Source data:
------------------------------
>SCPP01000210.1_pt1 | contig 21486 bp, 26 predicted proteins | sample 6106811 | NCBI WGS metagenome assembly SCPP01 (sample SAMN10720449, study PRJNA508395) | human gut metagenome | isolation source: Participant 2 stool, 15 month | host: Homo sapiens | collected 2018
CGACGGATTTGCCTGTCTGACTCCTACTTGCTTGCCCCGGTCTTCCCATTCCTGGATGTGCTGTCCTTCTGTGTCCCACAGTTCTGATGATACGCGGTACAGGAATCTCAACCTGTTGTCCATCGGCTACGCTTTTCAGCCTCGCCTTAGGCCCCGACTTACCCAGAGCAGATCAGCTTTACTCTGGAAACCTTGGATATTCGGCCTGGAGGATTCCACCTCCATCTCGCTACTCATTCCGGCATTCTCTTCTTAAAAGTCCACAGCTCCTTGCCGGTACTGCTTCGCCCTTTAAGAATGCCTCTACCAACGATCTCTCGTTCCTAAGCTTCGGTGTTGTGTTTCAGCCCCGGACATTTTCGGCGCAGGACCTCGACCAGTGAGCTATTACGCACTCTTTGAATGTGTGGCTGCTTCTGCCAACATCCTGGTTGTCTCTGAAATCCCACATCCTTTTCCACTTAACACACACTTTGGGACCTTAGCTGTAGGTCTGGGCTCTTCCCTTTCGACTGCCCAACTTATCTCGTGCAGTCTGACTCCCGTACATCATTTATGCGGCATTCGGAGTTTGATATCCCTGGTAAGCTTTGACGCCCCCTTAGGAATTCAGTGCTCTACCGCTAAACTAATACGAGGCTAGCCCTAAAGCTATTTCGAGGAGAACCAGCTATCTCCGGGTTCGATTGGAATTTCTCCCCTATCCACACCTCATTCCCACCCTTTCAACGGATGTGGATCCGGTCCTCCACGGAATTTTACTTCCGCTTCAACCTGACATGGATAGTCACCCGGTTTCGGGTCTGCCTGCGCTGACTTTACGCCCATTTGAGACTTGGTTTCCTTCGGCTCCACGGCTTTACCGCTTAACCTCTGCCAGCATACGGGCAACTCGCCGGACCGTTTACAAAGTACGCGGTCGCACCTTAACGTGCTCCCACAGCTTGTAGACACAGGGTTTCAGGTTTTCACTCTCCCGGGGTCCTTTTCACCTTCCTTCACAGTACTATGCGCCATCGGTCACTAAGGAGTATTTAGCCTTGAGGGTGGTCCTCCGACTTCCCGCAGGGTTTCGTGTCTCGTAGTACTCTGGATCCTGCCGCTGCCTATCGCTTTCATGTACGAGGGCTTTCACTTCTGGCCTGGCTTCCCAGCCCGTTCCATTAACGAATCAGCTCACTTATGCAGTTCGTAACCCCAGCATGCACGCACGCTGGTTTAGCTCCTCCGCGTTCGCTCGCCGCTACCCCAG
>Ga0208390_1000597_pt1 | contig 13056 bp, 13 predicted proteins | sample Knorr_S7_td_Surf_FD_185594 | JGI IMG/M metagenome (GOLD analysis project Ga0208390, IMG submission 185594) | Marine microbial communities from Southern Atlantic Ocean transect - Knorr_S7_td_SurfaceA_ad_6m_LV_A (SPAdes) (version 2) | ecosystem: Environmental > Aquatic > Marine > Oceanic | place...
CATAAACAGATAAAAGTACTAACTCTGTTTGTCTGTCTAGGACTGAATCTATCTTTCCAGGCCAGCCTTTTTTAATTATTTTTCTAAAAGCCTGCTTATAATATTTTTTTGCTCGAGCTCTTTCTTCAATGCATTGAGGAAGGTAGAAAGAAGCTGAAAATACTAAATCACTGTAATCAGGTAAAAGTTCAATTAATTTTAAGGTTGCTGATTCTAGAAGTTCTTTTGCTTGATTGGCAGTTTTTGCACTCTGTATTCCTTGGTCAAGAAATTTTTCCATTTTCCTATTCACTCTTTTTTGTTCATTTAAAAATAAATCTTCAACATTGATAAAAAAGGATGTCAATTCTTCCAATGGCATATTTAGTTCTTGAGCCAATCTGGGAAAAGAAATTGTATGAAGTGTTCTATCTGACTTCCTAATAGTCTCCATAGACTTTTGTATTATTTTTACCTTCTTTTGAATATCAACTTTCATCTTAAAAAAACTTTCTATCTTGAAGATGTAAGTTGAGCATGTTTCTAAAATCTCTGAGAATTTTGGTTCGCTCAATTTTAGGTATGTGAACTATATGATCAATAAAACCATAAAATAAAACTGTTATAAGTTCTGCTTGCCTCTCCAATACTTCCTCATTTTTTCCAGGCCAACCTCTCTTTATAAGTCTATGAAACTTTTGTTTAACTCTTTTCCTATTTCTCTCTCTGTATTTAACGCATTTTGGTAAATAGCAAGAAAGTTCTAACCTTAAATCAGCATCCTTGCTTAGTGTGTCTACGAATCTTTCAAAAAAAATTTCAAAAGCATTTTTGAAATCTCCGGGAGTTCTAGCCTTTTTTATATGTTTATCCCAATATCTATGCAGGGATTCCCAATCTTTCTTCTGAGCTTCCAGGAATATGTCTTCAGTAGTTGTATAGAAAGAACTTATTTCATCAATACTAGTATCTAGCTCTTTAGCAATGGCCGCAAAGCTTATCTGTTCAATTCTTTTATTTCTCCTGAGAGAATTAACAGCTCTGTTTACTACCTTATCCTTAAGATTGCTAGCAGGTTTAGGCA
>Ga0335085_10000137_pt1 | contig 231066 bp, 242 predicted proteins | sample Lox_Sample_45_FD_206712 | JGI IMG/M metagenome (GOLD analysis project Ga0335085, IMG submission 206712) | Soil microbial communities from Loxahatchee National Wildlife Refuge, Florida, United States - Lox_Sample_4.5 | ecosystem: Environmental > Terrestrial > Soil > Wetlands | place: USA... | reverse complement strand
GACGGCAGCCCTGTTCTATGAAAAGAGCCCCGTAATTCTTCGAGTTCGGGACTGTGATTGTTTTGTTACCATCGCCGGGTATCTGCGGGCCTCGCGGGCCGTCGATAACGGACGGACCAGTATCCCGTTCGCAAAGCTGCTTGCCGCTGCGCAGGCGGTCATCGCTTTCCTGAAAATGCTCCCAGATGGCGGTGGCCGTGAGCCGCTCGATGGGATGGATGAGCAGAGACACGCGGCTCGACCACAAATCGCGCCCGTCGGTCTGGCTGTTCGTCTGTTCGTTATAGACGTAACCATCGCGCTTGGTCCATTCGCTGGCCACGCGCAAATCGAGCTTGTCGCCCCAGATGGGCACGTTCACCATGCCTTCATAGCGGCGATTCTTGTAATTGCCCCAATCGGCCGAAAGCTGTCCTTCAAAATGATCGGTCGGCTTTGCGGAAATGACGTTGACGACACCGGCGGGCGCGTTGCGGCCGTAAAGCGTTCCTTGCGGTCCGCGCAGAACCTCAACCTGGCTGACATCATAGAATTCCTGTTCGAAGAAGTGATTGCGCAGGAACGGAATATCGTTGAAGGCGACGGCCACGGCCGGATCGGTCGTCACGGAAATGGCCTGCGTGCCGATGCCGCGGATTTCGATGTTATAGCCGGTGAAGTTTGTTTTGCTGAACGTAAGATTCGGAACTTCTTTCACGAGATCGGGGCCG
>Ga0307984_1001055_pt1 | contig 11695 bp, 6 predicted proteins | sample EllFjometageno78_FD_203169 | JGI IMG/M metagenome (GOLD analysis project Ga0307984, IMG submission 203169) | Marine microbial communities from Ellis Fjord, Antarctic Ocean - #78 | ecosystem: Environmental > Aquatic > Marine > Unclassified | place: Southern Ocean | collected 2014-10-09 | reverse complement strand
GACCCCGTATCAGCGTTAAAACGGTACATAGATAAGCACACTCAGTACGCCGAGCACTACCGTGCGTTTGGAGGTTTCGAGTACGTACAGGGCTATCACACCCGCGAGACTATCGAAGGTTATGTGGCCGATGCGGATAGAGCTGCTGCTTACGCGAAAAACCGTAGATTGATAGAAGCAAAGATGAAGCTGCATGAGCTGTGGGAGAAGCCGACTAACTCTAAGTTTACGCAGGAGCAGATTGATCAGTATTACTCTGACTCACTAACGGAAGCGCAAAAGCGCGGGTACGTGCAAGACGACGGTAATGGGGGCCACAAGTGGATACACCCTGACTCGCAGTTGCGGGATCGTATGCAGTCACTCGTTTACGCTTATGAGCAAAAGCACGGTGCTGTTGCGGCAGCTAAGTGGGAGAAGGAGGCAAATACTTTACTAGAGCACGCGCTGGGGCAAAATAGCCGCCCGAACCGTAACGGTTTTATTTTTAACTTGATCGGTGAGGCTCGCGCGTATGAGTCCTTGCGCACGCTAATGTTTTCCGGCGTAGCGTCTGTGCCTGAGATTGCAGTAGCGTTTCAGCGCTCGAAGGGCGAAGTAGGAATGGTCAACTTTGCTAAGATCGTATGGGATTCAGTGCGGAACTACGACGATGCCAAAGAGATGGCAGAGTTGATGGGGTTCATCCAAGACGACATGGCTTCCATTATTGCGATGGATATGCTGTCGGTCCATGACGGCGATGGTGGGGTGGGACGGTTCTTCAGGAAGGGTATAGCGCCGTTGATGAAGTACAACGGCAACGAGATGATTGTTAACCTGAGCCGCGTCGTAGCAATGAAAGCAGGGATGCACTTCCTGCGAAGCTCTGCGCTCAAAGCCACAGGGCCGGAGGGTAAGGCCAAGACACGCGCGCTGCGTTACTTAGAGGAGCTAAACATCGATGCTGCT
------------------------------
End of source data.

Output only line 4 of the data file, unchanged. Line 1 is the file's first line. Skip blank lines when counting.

CATAAACAGATAAAAGTACTAACTCTGTTTGTCTGTCTAGGACTGAATCTATCTTTCCAGGCCAGCCTTTTTTAATTATTTTTCTAAAAGCCTGCTTATAATATTTTTTTGCTCGAGCTCTTTCTTCAATGCATTGAGGAAGGTAGAAAGAAGCTGAAAATACTAAATCACTGTAATCAGGTAAAAGTTCAATTAATTTTAAGGTTGCTGATTCTAGAAGTTCTTTTGCTTGATTGGCAGTTTTTGCACTCTGTATTCCTTGGTCAAGAAATTTTTCCATTTTCCTATTCACTCTTTTTTGTTCATTTAAAAATAAATCTTCAACATTGATAAAAAAGGATGTCAATTCTTCCAATGGCATATTTAGTTCTTGAGCCAATCTGGGAAAAGAAATTGTATGAAGTGTTCTATCTGACTTCCTAATAGTCTCCATAGACTTTTGTATTATTTTTACCTTCTTTTGAATATCAACTTTCATCTTAAAAAAACTTTCTATCTTGAAGATGTAAGTTGAGCATGTTTCTAAAATCTCTGAGAATTTTGGTTCGCTCAATTTTAGGTATGTGAACTATATGATCAATAAAACCATAAAATAAAACTGTTATAAGTTCTGCTTGCCTCTCCAATACTTCCTCATTTTTTCCAGGCCAACCTCTCTTTATAAGTCTATGAAACTTTTGTTTAACTCTTTTCCTATTTCTCTCTCTGTATTTAACGCATTTTGGTAAATAGCAAGAAAGTTCTAACCTTAAATCAGCATCCTTGCTTAGTGTGTCTACGAATCTTTCAAAAAAAATTTCAAAAGCATTTTTGAAATCTCCGGGAGTTCTAGCCTTTTTTATATGTTTATCCCAATATCTATGCAGGGATTCCCAATCTTTCTTCTGAGCTTCCAGGAATATGTCTTCAGTAGTTGTATAGAAAGAACTTATTTCATCAATACTAGTATCTAGCTCTTTAGCAATGGCCGCAAAGCTTATCTGTTCAATTCTTTTATTTCTCCTGAGAGAATTAACAGCTCTGTTTACTACCTTATCCTTAAGATTGCTAGCAGGTTTAGGCA